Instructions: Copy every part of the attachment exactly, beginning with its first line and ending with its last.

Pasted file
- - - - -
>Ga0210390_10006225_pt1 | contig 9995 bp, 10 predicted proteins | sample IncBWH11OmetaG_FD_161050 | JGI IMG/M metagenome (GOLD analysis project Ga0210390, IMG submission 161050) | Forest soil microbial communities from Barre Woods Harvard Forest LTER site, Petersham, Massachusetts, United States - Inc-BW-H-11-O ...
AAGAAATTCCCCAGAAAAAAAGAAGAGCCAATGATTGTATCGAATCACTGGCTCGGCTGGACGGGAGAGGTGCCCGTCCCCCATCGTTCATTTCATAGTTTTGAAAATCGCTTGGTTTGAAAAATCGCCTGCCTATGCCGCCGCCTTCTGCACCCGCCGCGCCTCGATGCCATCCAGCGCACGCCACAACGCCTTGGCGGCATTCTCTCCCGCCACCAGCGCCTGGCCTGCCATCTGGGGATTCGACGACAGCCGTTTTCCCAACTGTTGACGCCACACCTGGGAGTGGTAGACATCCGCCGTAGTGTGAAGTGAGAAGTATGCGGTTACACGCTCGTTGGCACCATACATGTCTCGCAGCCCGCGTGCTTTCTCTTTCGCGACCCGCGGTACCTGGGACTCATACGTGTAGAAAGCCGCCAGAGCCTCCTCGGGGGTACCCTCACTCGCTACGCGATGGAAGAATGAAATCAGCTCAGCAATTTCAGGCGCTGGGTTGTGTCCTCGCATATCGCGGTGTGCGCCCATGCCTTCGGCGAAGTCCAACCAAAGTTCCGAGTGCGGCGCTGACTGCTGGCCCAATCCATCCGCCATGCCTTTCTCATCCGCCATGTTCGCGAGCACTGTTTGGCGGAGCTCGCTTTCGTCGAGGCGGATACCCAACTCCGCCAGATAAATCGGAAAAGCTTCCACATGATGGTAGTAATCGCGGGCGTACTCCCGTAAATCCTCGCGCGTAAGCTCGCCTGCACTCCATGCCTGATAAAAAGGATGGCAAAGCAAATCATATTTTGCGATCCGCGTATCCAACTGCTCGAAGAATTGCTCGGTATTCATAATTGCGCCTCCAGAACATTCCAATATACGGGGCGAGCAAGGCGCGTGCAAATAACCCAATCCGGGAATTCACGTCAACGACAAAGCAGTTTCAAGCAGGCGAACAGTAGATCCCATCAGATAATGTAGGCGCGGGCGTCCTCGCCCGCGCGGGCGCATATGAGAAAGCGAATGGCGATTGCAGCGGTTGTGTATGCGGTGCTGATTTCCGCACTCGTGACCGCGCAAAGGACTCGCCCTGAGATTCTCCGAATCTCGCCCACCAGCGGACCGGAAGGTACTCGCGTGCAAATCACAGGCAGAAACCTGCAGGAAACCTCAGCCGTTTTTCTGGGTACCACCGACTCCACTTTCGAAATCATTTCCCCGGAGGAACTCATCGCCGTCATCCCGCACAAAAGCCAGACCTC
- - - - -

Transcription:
>Ga0210390_10006225_pt1 | contig 9995 bp, 10 predicted proteins | sample IncBWH11OmetaG_FD_161050 | JGI IMG/M metagenome (GOLD analysis project Ga0210390, IMG submission 161050) | Forest soil microbial communities from Barre Woods Harvard Forest LTER site, Petersham, Massachusetts, United States - Inc-BW-H-11-O ...
AAGAAATTCCCCAGAAAAAAAGAAGAGCCAATGATTGTATCGAATCACTGGCTCGGCTGGACGGGAGAGGTGCCCGTCCCCCATCGTTCATTTCATAGTTTTGAAAATCGCTTGGTTTGAAAAATCGCCTGCCTATGCCGCCGCCTTCTGCACCCGCCGCGCCTCGATGCCATCCAGCGCACGCCACAACGCCTTGGCGGCATTCTCTCCCGCCACCAGCGCCTGGCCTGCCATCTGGGGATTCGACGACAGCCGTTTTCCCAACTGTTGACGCCACACCTGGGAGTGGTAGACATCCGCCGTAGTGTGAAGTGAGAAGTATGCGGTTACACGCTCGTTGGCACCATACATGTCTCGCAGCCCGCGTGCTTTCTCTTTCGCGACCCGCGGTACCTGGGACTCATACGTGTAGAAAGCCGCCAGAGCCTCCTCGGGGGTACCCTCACTCGCTACGCGATGGAAGAATGAAATCAGCTCAGCAATTTCAGGCGCTGGGTTGTGTCCTCGCATATCGCGGTGTGCGCCCATGCCTTCGGCGAAGTCCAACCAAAGTTCCGAGTGCGGCGCTGACTGCTGGCCCAATCCATCCGCCATGCCTTTCTCATCCGCCATGTTCGCGAGCACTGTTTGGCGGAGCTCGCTTTCGTCGAGGCGGATACCCAACTCCGCCAGATAAATCGGAAAAGCTTCCACATGATGGTAGTAATCGCGGGCGTACTCCCGTAAATCCTCGCGCGTAAGCTCGCCTGCACTCCATGCCTGATAAAAAGGATGGCAAAGCAAATCATATTTTGCGATCCGCGTATCCAACTGCTCGAAGAATTGCTCGGTATTCATAATTGCGCCTCCAGAACATTCCAATATACGGGGCGAGCAAGGCGCGTGCAAATAACCCAATCCGGGAATTCACGTCAACGACAAAGCAGTTTCAAGCAGGCGAACAGTAGATCCCATCAGATAATGTAGGCGCGGGCGTCCTCGCCCGCGCGGGCGCATATGAGAAAGCGAATGGCGATTGCAGCGGTTGTGTATGCGGTGCTGATTTCCGCACTCGTGACCGCGCAAAGGACTCGCCCTGAGATTCTCCGAATCTCGCCCACCAGCGGACCGGAAGGTACTCGCGTGCAAATCACAGGCAGAAACCTGCAGGAAACCTCAGCCGTTTTTCTGGGTACCACCGACTCCACTTTCGAAATCATTTCCCCGGAGGAACTCATCGCCGTCATCCCGCACAAAAGCCAGACCTC